MIAMI — In the wake of the Miami Dolphins’ late-season collapse, owner Stephen Ross immediately began contemplating a possible organizational shake-up.
Ross has been meeting with his top advisers before deciding whether to fire anyone, two people familiar with the situation said.
One of the people said the meetings began Sunday night and will resume Thursday, and a decision could come then. That person said that during the Dolphins’ loss Sunday to the New York Jets, Ross became so upset he turned away at one point because he could no longer watch.
Both people spoke to The Associated Press on condition of anonymity because discussions regarding a possible organizational shake-up have been private.
Second-year offensive coordinator Mike Sherman is considered the most likely to be fired, and sixth-year general manager Jeff Ireland‘s job is also in serious jeopardy. Coach Joe Philbin is likely to return for a third season, the two people familiar with the situation said, but that’s not a certainty.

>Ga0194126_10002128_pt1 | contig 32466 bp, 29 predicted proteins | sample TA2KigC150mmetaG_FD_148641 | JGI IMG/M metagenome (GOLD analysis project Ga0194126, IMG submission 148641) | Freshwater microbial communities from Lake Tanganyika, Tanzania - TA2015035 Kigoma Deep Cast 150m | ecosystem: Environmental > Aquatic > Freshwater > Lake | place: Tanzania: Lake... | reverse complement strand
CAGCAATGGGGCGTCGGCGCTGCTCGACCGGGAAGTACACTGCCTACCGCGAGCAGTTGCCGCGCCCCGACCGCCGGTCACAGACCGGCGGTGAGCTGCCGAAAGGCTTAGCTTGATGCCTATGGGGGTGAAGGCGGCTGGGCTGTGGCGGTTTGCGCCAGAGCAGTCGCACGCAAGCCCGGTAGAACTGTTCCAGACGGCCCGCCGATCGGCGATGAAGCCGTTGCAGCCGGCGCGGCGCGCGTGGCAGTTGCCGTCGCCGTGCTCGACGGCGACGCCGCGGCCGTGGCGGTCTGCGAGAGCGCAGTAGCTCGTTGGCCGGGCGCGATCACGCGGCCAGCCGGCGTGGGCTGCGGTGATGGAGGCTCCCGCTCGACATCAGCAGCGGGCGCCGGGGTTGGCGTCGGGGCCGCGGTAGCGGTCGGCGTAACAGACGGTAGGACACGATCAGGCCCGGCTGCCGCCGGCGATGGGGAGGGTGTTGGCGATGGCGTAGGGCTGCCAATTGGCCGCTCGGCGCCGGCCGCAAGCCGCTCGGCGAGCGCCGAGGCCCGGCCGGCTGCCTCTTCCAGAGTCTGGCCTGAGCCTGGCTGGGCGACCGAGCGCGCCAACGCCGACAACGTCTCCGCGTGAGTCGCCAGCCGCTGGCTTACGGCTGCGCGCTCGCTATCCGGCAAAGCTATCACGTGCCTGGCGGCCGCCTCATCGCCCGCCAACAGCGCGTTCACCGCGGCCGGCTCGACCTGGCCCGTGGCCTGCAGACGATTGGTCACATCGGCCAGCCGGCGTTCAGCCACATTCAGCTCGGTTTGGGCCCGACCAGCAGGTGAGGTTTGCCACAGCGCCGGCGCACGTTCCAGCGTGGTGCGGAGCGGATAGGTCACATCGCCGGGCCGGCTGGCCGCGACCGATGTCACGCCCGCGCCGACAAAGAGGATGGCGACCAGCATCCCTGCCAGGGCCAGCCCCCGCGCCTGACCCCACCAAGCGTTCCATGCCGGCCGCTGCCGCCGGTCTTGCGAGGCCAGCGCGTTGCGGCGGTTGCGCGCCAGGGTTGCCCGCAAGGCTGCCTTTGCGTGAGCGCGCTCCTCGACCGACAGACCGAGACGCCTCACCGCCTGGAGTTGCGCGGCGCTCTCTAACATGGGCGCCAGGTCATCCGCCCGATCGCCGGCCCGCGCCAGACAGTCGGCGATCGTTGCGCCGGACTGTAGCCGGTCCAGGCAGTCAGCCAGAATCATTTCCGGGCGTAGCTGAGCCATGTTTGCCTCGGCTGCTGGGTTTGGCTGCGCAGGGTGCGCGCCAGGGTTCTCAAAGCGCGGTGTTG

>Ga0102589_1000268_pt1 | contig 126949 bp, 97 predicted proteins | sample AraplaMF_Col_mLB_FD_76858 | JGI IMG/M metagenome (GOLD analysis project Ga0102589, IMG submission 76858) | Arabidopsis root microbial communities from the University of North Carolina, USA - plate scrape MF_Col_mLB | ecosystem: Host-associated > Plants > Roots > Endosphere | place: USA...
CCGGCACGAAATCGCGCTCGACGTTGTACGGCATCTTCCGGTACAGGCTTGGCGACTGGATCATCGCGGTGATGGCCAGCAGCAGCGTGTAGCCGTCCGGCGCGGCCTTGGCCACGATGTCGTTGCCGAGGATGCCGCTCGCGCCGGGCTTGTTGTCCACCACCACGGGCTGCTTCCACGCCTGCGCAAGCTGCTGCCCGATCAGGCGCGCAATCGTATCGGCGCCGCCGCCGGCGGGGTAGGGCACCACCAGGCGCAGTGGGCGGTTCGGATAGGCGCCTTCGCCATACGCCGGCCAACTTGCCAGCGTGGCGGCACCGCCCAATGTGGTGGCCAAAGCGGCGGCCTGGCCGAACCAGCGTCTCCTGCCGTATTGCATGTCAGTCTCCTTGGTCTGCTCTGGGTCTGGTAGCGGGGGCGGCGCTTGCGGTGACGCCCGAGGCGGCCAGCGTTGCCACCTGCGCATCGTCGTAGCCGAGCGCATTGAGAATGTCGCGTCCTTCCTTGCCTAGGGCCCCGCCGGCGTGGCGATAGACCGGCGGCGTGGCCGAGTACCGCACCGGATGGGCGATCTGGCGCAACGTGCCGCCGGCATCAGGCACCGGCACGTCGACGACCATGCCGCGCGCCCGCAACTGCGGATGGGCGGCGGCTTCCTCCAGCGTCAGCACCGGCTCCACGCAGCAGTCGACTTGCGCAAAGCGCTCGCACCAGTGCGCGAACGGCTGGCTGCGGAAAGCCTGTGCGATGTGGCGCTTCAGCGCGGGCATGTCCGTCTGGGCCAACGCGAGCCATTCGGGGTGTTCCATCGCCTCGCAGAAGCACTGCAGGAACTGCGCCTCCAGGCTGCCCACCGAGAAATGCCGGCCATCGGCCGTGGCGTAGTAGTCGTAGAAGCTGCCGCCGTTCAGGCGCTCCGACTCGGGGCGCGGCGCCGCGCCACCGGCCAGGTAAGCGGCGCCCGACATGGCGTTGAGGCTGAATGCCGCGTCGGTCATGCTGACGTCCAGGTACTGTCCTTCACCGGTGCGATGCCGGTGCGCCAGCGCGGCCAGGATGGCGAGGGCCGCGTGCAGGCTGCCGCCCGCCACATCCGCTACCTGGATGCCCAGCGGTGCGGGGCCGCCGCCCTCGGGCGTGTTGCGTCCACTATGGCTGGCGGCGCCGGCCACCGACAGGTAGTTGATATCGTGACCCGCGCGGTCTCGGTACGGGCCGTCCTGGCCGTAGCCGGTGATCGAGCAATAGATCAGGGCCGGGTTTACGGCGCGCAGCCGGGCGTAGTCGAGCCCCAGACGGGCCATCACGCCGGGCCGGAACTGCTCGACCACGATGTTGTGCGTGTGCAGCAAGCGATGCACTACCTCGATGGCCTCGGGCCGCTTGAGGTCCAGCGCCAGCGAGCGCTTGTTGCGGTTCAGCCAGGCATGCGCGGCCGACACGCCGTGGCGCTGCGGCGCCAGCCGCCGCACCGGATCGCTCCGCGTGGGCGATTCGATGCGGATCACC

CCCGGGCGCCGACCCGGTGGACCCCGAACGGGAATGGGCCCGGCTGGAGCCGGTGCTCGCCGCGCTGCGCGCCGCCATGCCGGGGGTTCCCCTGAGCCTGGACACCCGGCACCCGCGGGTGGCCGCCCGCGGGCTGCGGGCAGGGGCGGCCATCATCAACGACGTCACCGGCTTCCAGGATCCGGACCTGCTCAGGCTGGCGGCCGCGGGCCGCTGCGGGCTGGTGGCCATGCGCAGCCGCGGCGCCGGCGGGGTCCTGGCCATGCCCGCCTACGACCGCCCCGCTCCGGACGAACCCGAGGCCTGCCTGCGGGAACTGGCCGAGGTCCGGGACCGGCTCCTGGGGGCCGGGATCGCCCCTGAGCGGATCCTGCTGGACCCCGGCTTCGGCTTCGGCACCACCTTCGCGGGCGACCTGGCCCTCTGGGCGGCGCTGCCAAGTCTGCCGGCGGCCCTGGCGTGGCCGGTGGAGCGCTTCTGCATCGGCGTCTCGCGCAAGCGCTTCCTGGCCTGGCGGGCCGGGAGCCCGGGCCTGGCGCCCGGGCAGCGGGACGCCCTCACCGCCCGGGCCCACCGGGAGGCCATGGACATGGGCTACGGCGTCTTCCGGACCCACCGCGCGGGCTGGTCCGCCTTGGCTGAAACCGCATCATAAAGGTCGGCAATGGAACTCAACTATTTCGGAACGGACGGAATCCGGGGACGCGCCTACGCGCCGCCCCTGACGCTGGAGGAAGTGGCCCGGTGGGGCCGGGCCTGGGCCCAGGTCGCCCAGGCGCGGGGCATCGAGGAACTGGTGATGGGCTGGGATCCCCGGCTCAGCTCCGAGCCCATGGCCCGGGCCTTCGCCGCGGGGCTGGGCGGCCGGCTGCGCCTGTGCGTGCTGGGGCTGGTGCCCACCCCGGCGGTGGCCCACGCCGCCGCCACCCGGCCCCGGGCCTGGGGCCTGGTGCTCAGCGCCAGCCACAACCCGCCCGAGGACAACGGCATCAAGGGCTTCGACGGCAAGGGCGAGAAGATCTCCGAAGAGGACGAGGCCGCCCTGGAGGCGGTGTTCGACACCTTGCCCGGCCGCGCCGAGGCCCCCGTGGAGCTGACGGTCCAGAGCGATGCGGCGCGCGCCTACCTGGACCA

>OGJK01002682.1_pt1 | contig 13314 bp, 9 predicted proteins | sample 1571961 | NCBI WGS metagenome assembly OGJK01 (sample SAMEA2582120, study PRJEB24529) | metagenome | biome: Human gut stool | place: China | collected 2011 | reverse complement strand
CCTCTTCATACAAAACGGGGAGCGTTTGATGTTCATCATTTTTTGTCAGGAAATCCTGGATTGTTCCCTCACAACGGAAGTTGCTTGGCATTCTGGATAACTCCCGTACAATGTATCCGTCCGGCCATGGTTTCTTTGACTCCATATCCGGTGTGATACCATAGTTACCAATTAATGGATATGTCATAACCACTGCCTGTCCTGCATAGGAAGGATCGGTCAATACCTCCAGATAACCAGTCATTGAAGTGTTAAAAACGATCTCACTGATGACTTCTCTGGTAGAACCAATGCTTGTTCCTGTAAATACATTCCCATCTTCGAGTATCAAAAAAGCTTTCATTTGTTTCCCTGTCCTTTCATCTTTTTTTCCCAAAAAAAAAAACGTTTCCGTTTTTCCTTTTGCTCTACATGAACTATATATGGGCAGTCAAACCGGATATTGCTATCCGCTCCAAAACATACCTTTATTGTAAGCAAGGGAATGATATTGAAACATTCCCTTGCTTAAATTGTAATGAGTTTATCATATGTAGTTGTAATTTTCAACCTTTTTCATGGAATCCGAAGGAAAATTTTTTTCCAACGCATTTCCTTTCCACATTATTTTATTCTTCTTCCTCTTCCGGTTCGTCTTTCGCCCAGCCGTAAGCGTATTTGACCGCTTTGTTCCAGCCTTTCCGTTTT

The Dolphins, who finished 8-8, were on the verge of earning the final AFC wild-card berth before being outscored 39-7 while losing their last two games to the Buffalo Bills and Jets, two non-playoff teams. If the Dolphins had won either game, they would have made the postseason for the first time since 2008.
Miami had four victories over teams that made the playoffs but also lost three games to last-place teams. In addition to inconsistency on the field, Miami had its season nearly derailed by a locker-room bullying scandal that drew national scrutiny and remains under NFL investigation.
Ross is concerned about the impact of the late collapse on attendance, which has sagged during the playoff drought.
On Monday, Philbin said his team is close to contending for titles. The Dolphins have improved from 6-10 in 2011 and 7-9 in 2012, but Ross expected a playoff berth after spending more than $100 million in guaranteed money last offseason to upgrade the roster.
Ireland, a protege of Bill Parcells, was hired as general manager in 2008, and the Dolphins won the AFC East in his first season. But they haven’t been above .500 since, the longest such stretch in franchise history, and fans have vented about him for several seasons.
Sherman’s unit ranked 27th in the NFL in yards, allowed a franchise-record 58 sacks and scored once in its final 24 possessions.